Whether the employees are lawyers, financial services, hospital staff or hourly shift workers, conversations about standards and adaptations that focus on people, not just production, have a significant impact on the Mental Health.
“You want to reduce anxiety through clarity,” says Morra Aarons-Mele, author and workplace anxiety expert. “In times of stress, people become anxious when operating on assumptions, presumptions and past expectations.” Unpack how work is done and develop clear ground rules for how work is done, along with ideas for accommodations you can make if an employee needs a break.
Individual communications are also important. Managers who take the time to really check in with their team, and do so frequently, can address challenges and issues sooner and work with staff to resolve them more effectively.
Develop fluency around what stress is and how it manifests at work
When people know their stressors, they can take steps to mitigate the negative effects. It is important to remember that we need a certain amount of stress. Stress and anxiety drive performance, and some amount of stress is productive.
Think about the anxiety you feel when faced with a deadline or about to give a presentation in front of a group. In her book Good Anxiety, Dr. Wendy Suzuki, a professor of neural sciences and psychology at New York University, pushes back against the conventional wisdom that stress and anxiety are always bad, all the time. His work on neuroplasticity – the brain’s ability to adapt in response to the environment – has become a cornerstone of his research into how we can control our anxiety and make it a useful tool rather than a negative feeling. and unproductive that controls us.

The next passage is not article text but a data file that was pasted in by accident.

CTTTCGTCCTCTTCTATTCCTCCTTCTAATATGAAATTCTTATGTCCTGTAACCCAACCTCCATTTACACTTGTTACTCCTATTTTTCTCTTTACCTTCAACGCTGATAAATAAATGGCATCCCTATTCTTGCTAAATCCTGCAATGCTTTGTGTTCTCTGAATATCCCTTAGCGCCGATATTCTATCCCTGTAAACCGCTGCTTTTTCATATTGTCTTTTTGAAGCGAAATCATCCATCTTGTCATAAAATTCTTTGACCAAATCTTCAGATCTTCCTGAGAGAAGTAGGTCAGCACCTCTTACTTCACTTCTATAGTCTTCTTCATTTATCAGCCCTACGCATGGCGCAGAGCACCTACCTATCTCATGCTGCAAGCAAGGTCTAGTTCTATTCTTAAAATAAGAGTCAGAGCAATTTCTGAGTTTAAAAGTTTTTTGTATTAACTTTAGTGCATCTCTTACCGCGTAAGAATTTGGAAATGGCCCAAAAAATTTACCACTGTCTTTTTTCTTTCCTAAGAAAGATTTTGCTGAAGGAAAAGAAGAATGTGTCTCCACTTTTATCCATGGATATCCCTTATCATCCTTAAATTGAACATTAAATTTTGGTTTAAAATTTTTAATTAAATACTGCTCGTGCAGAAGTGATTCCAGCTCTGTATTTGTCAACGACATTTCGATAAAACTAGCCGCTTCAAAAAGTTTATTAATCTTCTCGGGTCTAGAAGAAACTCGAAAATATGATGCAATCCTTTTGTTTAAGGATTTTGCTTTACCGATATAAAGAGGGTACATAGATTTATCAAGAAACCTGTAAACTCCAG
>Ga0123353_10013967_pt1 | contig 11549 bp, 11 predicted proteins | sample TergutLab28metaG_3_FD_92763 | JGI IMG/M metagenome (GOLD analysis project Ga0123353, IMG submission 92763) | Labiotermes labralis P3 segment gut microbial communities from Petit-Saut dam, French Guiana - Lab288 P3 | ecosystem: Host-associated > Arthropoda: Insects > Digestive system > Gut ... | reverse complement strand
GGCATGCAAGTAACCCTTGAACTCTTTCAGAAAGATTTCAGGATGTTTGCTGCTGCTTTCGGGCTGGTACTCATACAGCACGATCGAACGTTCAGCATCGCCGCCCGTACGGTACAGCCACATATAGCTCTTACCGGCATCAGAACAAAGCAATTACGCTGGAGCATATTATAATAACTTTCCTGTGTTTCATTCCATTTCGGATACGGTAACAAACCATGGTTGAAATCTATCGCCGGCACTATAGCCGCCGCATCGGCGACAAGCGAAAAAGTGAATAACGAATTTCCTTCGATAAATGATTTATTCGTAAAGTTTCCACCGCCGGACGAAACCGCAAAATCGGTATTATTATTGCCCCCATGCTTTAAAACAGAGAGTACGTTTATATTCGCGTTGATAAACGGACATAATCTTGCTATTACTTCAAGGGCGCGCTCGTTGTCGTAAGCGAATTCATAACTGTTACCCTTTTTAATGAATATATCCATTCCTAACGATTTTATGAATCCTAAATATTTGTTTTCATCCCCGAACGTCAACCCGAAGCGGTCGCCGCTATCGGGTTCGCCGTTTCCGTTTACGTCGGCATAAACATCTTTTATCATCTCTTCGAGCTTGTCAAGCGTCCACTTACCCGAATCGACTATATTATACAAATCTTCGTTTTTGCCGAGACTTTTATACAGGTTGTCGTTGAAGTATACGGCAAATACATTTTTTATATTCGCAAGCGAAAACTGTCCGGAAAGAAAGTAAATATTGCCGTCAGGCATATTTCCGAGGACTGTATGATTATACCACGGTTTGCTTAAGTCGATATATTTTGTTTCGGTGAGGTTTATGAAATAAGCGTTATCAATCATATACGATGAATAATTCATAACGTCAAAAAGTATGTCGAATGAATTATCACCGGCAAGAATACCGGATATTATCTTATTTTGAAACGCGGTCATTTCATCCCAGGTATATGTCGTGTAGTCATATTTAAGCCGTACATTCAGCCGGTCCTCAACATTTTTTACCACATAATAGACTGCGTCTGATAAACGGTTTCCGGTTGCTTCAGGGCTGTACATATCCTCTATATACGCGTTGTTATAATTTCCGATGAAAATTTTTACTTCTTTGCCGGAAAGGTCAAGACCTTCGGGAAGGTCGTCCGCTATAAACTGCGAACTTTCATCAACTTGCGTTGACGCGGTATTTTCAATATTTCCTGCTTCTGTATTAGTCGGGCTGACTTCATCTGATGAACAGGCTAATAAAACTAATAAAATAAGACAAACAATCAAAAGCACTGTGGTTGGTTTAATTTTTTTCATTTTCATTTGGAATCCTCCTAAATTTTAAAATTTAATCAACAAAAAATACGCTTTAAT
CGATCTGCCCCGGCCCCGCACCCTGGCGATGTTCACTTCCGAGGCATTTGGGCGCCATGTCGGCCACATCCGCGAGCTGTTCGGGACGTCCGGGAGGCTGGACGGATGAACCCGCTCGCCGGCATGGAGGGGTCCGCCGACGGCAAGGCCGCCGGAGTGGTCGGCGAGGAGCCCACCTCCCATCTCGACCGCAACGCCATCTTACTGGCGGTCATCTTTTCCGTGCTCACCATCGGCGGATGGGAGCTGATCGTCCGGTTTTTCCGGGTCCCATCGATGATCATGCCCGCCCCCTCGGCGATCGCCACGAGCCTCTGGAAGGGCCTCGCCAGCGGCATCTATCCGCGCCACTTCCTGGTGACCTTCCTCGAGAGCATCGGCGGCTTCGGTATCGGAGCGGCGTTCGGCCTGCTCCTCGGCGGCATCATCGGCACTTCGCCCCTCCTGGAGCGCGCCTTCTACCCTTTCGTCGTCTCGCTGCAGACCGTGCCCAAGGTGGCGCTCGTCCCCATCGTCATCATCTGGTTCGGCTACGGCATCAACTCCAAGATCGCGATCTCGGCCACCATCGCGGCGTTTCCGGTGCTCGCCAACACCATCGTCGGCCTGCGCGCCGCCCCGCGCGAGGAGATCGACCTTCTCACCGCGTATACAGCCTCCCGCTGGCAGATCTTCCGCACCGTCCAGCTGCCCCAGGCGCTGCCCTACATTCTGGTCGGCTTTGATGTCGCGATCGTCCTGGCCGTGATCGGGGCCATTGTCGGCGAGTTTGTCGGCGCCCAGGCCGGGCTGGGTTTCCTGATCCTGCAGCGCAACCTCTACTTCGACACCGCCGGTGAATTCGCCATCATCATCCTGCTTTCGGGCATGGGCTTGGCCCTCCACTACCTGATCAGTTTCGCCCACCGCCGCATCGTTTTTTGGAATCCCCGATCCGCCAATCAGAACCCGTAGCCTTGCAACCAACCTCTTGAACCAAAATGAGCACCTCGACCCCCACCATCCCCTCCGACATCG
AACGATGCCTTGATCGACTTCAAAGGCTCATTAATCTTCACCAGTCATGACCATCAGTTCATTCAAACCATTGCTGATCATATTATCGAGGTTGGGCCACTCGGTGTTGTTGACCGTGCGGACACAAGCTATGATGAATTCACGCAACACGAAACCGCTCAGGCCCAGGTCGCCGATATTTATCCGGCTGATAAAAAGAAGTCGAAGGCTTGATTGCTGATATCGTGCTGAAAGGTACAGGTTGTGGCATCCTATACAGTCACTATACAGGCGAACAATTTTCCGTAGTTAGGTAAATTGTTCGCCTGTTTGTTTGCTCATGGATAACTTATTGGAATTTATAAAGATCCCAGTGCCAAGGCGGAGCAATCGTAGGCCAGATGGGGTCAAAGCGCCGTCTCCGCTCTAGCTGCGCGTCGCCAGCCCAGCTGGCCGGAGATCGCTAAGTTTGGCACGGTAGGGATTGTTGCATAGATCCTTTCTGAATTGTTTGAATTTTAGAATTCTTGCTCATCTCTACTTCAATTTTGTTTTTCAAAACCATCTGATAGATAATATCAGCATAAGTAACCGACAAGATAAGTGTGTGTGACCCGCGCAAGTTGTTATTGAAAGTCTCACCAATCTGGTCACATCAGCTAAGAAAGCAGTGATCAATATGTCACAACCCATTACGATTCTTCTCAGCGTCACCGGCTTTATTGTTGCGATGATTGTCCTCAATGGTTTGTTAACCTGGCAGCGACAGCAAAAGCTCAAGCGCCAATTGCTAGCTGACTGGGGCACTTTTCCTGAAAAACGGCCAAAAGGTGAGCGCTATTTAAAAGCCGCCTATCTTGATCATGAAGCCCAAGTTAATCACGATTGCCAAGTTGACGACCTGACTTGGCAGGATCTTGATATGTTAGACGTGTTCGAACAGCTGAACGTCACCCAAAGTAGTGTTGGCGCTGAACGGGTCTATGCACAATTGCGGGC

The key is to find the “knife’s edge” between that desirable state where we are alert and ready to act, and the kind of negative anxiety or stress reaction that compromises our functioning. “Good anxiety,” as Dr. Suzuki defines it, is the brain-body space where we are engaged, alert, and feel just stressed enough to maximize our attention and focus on what we want to do.
“These moments of stress are very different from the chronic stress that many of us are currently experiencing,” notes Bill Greene. People suffer when stress and anxiety never go away, and chronic stress leads to damaging mental and physical symptoms. Fortunately, there are proactive ways for organizations to reduce the impact of negative workplace stressors, both in the moment and over time. Leaders can’t control what happens in the world or the economy, but they can develop sustainable ways of working, understand the factors that negatively impact mental health in their workplace, and equip employees with the resources, knowledge and skills to proactively manage what they can.
In times of uncertainty, investing in workplace mental health makes all the difference.